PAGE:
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The Big Story: The Science of Masking Kids at School Remains Uncertain

Inconclusive doesn’t mean invaluable. True, inconclusive results from scientific studies often get put on the back shelf and don’t make their way into published results. But last week when the CDC skipped over results from studies casting doubt on how much masks really do benefit young kids – it was a flat-out communications snafu.

What it Means for Your Health System

(3-minute read, 22-minute podcast)

Brilliant, experienced people across the country keep forgetting this basic lesson: Pause. Consider the consequences. Speak.

Examples? There are plenty:

  • The CDC is “file drawering” data that shows the science of masking kids in schools might not be as settled as they’ve maintained.
  • Hospital advocacy groups are responding to specific, reasonable questions about price transparency with, “It’s really hard.”
  • The FDA gave accelerated approval to a “blockbuster” Alzheimer’s drug against its own committee’s recommendation and then responded by doubling down.
  • Last year, public health leaders told everyone to hunker down at home in all circumstances – with a sudden carveout for social justice protests.
  • Local officials reopened bars and restaurants before many other businesses with convoluted explanations why drinking on a Saturday night was totally fine as long as it concluded by 10 PM. Cheers? Maybe not.

Each of these decisions was made with good intent. Some on compressed timelines with uncertainty swirling. Others were crafted in the heat of the moment – but here’s the problem: Often, those moments were either avoidable or could have been at least somewhat predicted.

On top of that, these conversations are happening at a time where people are inured to bad news. We’re sapped emotionally to the point we aren’t responding normally to tragedy  – in fact, we’re not responding to tragedy. We’re out of empathy. That means getting a critical message across may be harder than ever because people either won’t respond or will respond with skepticism.

This bleak picture coupled with missteps by the groups mentioned above are a warning to communicators about the risk of being unclear. Here are five pointers that hold true whether dealing with the heat of a crisis or a thoughtful explanation of a long-running issue like pricing:

  • Get accustomed to overexplaining things. Don’t assume your audience knows everything. The CDC and FDA, should know by now that very few people deeply understand science; therefore, simplicity and repetition are key. Same goes for the rest of us. Hand waving and saying, “It’s complicated but trust us” doesn’t cut it. Use simple language and repeat the message with empathy toward your listeners.
  • Know your audience. Understand who you’re trying to reach, their concerns, barriers to communicating with them and whom they trust. Prepare to communicate with them on issues that matter to them through their preferred channels.
  • Slow down (a little). You know to “tell your story or someone else will.” That doesn’t mean “say anything just to fill the space.” You may feel like you don’t have time, but trust us, you’ll spend more time cleaning up the mess if you’re sloppy the first go around. Pause to give everyone at the table a moment to consider and make sure you’re addressing the real issue.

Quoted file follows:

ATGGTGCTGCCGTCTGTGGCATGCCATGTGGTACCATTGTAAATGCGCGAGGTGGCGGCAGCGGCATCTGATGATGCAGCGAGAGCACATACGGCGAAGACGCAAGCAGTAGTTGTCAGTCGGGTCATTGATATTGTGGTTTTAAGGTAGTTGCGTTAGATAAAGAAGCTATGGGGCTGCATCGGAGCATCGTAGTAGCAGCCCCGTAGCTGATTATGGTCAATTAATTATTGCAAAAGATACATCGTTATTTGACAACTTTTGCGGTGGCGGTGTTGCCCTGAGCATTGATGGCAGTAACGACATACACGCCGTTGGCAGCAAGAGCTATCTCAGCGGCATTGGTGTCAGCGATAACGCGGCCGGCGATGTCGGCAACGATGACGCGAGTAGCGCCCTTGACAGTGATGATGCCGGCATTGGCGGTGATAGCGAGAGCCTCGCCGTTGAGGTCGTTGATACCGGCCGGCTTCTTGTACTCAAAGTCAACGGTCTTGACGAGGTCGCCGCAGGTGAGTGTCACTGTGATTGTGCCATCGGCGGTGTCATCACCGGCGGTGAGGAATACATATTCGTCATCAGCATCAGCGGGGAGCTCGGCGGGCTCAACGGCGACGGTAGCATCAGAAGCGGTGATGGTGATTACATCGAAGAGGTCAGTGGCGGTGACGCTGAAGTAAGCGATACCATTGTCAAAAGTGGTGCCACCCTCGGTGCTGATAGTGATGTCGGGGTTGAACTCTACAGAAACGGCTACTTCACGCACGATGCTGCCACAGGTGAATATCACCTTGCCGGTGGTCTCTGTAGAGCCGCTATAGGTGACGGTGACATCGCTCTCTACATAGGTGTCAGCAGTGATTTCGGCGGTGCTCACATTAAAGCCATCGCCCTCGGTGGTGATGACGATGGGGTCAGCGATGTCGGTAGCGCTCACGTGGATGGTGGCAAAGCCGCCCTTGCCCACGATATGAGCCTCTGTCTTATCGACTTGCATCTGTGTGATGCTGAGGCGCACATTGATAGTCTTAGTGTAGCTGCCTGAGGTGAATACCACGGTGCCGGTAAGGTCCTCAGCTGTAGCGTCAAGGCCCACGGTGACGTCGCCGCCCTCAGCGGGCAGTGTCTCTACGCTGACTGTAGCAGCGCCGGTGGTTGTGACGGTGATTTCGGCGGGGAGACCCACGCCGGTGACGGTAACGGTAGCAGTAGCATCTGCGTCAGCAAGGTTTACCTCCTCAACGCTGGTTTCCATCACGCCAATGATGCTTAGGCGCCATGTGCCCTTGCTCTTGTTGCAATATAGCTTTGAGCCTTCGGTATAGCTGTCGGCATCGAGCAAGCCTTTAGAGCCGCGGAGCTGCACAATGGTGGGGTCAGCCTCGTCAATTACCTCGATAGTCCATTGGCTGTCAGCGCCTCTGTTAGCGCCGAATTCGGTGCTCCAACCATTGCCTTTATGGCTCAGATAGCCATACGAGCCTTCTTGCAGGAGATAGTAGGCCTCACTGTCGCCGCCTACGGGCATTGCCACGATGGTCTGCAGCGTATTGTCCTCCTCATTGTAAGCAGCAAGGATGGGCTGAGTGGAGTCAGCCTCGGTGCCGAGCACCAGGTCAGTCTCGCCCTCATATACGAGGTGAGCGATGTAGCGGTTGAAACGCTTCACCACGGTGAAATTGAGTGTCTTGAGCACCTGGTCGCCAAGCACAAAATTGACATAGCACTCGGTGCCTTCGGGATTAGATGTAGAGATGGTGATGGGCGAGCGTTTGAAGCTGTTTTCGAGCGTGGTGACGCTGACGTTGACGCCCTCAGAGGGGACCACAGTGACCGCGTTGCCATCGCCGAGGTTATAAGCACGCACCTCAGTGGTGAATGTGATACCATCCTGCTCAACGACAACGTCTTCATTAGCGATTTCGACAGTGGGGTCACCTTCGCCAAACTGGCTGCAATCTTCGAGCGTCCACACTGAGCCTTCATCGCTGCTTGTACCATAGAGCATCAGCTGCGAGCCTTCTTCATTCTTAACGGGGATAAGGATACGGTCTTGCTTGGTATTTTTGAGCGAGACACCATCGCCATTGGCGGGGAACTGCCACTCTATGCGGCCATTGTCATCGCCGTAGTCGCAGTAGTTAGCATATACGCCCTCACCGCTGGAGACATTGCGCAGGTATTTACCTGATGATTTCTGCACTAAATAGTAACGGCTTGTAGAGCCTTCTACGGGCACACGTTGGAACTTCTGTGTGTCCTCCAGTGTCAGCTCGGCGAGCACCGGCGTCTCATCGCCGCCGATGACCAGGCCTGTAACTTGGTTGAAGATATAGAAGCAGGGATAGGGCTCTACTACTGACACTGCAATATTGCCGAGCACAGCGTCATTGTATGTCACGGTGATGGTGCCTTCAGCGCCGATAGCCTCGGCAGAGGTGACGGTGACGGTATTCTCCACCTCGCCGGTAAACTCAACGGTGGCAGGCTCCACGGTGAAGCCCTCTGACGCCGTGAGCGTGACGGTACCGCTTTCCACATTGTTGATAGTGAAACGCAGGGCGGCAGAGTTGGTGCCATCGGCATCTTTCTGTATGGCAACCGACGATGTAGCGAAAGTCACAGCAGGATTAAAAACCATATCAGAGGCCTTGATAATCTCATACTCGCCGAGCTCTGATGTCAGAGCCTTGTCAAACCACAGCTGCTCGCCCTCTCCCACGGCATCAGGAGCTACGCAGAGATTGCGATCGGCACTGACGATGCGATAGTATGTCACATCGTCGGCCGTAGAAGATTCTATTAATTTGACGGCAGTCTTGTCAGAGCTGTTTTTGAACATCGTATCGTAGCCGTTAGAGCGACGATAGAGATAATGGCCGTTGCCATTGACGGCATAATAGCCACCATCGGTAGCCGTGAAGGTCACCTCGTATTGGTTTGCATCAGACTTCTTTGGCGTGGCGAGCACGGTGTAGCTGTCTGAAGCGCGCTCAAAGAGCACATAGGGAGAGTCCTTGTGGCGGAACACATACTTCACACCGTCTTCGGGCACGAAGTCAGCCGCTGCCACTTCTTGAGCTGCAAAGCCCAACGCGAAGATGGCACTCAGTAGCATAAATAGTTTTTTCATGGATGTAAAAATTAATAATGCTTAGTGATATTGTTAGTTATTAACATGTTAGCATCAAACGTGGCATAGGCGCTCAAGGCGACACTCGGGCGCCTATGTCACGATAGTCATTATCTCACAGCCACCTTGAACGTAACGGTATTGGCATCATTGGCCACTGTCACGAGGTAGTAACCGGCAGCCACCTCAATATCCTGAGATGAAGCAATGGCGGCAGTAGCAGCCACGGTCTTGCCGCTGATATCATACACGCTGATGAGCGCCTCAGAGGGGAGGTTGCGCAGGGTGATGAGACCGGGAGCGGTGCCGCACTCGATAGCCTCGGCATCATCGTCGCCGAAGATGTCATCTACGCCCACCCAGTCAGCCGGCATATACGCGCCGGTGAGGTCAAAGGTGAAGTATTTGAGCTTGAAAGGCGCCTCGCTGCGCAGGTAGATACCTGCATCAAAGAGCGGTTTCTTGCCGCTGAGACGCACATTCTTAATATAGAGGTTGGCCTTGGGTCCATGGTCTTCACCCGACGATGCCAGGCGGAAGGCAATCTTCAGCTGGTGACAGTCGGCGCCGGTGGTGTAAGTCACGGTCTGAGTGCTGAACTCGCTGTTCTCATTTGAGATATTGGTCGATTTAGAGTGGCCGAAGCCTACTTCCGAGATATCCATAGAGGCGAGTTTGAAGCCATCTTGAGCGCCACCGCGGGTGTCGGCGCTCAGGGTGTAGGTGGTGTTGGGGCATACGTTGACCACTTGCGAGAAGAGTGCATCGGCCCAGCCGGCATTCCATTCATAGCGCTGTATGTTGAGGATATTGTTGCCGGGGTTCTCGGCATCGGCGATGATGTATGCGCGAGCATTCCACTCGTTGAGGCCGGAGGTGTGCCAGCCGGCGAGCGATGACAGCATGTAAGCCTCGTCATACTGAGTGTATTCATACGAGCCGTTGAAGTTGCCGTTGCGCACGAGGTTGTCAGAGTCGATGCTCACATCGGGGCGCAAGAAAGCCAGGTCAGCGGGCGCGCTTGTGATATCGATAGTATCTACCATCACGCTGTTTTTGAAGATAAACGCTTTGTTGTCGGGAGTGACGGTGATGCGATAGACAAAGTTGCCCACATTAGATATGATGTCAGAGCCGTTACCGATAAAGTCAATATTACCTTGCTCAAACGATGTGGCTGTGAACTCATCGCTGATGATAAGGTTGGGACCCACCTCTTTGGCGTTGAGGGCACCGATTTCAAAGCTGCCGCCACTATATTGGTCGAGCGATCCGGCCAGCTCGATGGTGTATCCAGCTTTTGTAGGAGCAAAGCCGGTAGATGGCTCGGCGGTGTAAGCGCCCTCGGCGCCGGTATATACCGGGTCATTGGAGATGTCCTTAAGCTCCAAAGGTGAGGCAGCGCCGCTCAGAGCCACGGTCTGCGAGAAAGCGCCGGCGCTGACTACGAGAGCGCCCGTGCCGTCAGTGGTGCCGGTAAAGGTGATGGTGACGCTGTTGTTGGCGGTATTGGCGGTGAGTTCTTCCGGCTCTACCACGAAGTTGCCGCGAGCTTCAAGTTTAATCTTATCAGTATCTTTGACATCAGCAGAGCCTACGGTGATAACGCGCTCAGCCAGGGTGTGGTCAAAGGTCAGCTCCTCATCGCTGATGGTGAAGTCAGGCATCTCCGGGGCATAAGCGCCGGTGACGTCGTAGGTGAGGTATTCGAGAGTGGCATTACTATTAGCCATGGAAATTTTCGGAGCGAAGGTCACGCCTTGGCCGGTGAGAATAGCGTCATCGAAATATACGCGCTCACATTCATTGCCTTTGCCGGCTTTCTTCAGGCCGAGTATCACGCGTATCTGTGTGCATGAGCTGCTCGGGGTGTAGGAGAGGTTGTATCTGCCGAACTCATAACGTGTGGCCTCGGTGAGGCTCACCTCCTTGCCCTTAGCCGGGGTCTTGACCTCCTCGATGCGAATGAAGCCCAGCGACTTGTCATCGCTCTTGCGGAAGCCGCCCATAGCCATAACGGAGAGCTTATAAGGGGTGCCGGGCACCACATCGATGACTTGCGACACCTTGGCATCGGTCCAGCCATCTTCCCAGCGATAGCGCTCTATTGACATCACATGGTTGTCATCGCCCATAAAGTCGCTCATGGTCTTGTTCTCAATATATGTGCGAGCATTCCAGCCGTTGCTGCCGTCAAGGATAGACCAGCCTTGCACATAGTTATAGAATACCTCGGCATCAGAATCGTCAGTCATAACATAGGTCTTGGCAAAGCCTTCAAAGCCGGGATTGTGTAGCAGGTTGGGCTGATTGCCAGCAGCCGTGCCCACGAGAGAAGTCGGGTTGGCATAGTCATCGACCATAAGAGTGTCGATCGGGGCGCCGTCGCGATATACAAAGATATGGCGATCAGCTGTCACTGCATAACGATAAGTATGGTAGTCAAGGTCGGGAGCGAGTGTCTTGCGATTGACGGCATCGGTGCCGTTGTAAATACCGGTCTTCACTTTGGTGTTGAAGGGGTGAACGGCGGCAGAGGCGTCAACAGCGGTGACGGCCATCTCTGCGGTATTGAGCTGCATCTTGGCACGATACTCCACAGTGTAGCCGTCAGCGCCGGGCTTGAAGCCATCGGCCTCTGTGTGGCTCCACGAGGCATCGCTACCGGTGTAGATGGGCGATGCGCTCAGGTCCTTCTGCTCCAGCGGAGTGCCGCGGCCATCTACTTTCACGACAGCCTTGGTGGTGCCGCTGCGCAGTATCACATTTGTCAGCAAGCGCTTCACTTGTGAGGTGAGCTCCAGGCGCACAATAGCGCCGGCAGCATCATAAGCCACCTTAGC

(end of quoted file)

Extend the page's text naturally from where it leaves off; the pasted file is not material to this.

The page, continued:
• Consider the consequences. Having understood your audience and slowed down to consider what you’re doing, think through how the message you’ve crafted is likely to be perceived. Anticipate questions. What holes will people on the receiving end try to poke in your message? Responding to questions by saying something is “really hard,” or that “hospitals are trying but maybe we should scrap the whole system,” looks like you’re spinning. You’re certainly not addressing the concerns of actual patients whose lives and wallets are at stake. To be clear: Don’t shy away from offering the kind truth and standing up for what you think is right. Acknowledge concerns; don’t brush them off.
  • Don’t be just truthful. A favorite phrase around Jarrard is “responsible transparency.” It’s the idea that we should offer more information than we’d like to because it builds trust and gives our audiences a more complete picture. Even when the information might not be what we want it to be. When the CDC fell down with the masking story, they weren’t fudging the numbers or hiding data that showed masking has negative effects. It appears they were just trying not to muddy the water. But this is a national debate about the safety of our kids and, despite the insane heat of that debate, it’s crucial to show your work, warts and all.
  • Know that some people will misconstrue, misrepresent and mislead. There are trolls and click-bait artists who will come after you no matter what. You can’t reach them. Don’t let them stop you from doing the right thing.
  • Speak with kindness and empathy. We know, a lot of us are running out of empathy. Here’s good advice from a commentary in The Wall Street Journal: “Healthcare professionals have a challenging obligation to work to understand where people are coming from, build a relationship, address their fears to help them understand, gently correct information that is wrong, admit when medicine was wrong and medical authorities misled people, motivate them based on their needs, and develop networks of support in the community.” Amen to that.